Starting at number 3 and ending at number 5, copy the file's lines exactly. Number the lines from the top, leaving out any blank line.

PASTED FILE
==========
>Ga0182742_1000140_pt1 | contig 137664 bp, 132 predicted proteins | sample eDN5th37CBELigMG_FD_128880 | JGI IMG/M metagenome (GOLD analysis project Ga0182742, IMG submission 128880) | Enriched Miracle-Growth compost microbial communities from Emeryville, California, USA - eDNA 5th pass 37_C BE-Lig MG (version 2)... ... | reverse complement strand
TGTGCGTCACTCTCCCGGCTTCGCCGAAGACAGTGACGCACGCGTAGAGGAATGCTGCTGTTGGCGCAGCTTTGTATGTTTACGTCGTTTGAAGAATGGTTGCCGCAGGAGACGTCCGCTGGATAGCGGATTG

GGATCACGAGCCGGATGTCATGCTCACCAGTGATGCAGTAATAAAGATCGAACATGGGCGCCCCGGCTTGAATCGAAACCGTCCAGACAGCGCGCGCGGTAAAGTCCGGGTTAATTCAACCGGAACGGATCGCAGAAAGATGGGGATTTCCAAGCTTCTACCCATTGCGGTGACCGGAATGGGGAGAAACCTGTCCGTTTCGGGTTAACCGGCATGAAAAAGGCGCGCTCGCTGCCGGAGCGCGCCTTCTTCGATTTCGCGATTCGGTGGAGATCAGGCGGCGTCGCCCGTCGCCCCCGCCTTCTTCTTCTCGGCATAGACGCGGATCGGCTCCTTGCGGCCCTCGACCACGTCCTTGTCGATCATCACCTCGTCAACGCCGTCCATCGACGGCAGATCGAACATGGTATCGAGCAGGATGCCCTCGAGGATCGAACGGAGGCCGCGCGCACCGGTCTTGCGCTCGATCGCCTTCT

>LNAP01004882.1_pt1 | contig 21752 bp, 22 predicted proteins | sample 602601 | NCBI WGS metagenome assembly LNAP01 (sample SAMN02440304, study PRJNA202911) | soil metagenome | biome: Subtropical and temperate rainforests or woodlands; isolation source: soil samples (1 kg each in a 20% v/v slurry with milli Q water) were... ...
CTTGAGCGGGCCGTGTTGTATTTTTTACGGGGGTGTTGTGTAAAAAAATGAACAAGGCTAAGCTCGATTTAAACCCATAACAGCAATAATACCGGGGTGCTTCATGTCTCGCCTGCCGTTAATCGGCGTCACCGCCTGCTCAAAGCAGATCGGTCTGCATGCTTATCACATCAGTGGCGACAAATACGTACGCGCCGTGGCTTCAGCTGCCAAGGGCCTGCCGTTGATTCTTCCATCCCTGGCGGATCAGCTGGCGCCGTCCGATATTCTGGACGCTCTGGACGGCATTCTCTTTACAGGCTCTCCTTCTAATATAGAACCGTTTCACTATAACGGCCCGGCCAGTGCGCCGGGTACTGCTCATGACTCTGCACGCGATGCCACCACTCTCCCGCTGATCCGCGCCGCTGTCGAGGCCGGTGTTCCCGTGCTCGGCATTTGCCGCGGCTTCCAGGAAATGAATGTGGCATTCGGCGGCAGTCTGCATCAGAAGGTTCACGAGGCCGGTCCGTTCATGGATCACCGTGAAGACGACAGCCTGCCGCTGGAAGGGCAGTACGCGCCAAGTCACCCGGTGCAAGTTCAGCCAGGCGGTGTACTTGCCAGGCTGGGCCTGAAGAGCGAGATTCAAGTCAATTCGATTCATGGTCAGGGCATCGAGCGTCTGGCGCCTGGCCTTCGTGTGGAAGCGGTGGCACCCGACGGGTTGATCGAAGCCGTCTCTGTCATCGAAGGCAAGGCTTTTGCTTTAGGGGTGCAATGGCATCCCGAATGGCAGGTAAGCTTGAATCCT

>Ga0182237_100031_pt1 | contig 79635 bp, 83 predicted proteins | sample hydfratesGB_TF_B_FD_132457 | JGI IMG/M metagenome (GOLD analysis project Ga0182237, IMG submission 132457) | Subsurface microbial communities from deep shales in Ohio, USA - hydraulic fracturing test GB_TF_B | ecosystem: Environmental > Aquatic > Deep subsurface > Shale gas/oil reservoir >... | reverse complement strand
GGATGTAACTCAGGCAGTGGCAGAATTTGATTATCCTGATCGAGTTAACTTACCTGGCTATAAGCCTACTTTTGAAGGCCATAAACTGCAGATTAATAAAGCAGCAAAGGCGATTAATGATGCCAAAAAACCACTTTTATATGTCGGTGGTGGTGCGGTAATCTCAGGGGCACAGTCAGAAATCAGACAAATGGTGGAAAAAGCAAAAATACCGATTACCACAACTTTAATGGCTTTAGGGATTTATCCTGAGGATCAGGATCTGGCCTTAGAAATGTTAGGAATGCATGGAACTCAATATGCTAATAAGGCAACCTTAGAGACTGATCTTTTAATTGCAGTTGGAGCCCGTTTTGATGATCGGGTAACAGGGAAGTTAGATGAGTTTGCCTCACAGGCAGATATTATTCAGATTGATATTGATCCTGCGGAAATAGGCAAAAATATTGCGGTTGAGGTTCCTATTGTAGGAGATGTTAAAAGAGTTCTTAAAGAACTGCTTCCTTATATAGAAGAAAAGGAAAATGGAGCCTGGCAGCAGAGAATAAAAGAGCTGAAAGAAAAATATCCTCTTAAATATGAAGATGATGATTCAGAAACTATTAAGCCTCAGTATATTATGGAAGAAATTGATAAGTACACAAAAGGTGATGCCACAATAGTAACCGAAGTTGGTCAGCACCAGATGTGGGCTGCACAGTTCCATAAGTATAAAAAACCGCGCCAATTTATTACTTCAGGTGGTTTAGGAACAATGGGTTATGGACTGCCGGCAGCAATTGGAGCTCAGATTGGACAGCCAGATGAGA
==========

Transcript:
GGATCACGAGCCGGATGTCATGCTCACCAGTGATGCAGTAATAAAGATCGAACATGGGCGCCCCGGCTTGAATCGAAACCGTCCAGACAGCGCGCGCGGTAAAGTCCGGGTTAATTCAACCGGAACGGATCGCAGAAAGATGGGGATTTCCAAGCTTCTACCCATTGCGGTGACCGGAATGGGGAGAAACCTGTCCGTTTCGGGTTAACCGGCATGAAAAAGGCGCGCTCGCTGCCGGAGCGCGCCTTCTTCGATTTCGCGATTCGGTGGAGATCAGGCGGCGTCGCCCGTCGCCCCCGCCTTCTTCTTCTCGGCATAGACGCGGATCGGCTCCTTGCGGCCCTCGACCACGTCCTTGTCGATCATCACCTCGTCAACGCCGTCCATCGACGGCAGATCGAACATGGTATCGAGCAGGATGCCCTCGAGGATCGAACGGAGGCCGCGCGCACCGGTCTTGCGCTCGATCGCCTTCT

>LNAP01004882.1_pt1 | contig 21752 bp, 22 predicted proteins | sample 602601 | NCBI WGS metagenome assembly LNAP01 (sample SAMN02440304, study PRJNA202911) | soil metagenome | biome: Subtropical and temperate rainforests or woodlands; isolation source: soil samples (1 kg each in a 20% v/v slurry with milli Q water) were... ...
CTTGAGCGGGCCGTGTTGTATTTTTTACGGGGGTGTTGTGTAAAAAAATGAACAAGGCTAAGCTCGATTTAAACCCATAACAGCAATAATACCGGGGTGCTTCATGTCTCGCCTGCCGTTAATCGGCGTCACCGCCTGCTCAAAGCAGATCGGTCTGCATGCTTATCACATCAGTGGCGACAAATACGTACGCGCCGTGGCTTCAGCTGCCAAGGGCCTGCCGTTGATTCTTCCATCCCTGGCGGATCAGCTGGCGCCGTCCGATATTCTGGACGCTCTGGACGGCATTCTCTTTACAGGCTCTCCTTCTAATATAGAACCGTTTCACTATAACGGCCCGGCCAGTGCGCCGGGTACTGCTCATGACTCTGCACGCGATGCCACCACTCTCCCGCTGATCCGCGCCGCTGTCGAGGCCGGTGTTCCCGTGCTCGGCATTTGCCGCGGCTTCCAGGAAATGAATGTGGCATTCGGCGGCAGTCTGCATCAGAAGGTTCACGAGGCCGGTCCGTTCATGGATCACCGTGAAGACGACAGCCTGCCGCTGGAAGGGCAGTACGCGCCAAGTCACCCGGTGCAAGTTCAGCCAGGCGGTGTACTTGCCAGGCTGGGCCTGAAGAGCGAGATTCAAGTCAATTCGATTCATGGTCAGGGCATCGAGCGTCTGGCGCCTGGCCTTCGTGTGGAAGCGGTGGCACCCGACGGGTTGATCGAAGCCGTCTCTGTCATCGAAGGCAAGGCTTTTGCTTTAGGGGTGCAATGGCATCCCGAATGGCAGGTAAGCTTGAATCCT